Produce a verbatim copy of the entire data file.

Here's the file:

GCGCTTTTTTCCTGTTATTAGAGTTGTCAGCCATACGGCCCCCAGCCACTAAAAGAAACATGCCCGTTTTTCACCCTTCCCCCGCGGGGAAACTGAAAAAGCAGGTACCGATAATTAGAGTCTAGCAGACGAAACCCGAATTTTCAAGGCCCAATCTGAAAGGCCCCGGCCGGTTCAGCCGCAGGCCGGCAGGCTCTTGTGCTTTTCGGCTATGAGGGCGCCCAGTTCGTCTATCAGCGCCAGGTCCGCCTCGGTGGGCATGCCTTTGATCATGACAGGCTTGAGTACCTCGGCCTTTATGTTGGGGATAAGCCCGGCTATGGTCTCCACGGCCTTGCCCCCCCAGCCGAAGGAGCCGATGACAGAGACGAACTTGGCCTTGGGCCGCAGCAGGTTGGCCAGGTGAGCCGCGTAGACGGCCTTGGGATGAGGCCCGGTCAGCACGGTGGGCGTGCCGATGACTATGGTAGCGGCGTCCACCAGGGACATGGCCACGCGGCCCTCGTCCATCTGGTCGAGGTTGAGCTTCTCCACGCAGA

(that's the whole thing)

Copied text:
GCGCTTTTTTCCTGTTATTAGAGTTGTCAGCCATACGGCCCCCAGCCACTAAAAGAAACATGCCCGTTTTTCACCCTTCCCCCGCGGGGAAACTGAAAAAGCAGGTACCGATAATTAGAGTCTAGCAGACGAAACCCGAATTTTCAAGGCCCAATCTGAAAGGCCCCGGCCGGTTCAGCCGCAGGCCGGCAGGCTCTTGTGCTTTTCGGCTATGAGGGCGCCCAGTTCGTCTATCAGCGCCAGGTCCGCCTCGGTGGGCATGCCTTTGATCATGACAGGCTTGAGTACCTCGGCCTTTATGTTGGGGATAAGCCCGGCTATGGTCTCCACGGCCTTGCCCCCCCAGCCGAAGGAGCCGATGACAGAGACGAACTTGGCCTTGGGCCGCAGCAGGTTGGCCAGGTGAGCCGCGTAGACGGCCTTGGGATGAGGCCCGGTCAGCACGGTGGGCGTGCCGATGACTATGGTAGCGGCGTCCACCAGGGACATGGCCACGCGGCCCTCGTCCATCTGGTCGAGGTTGAGCTTCTCCACGCAGA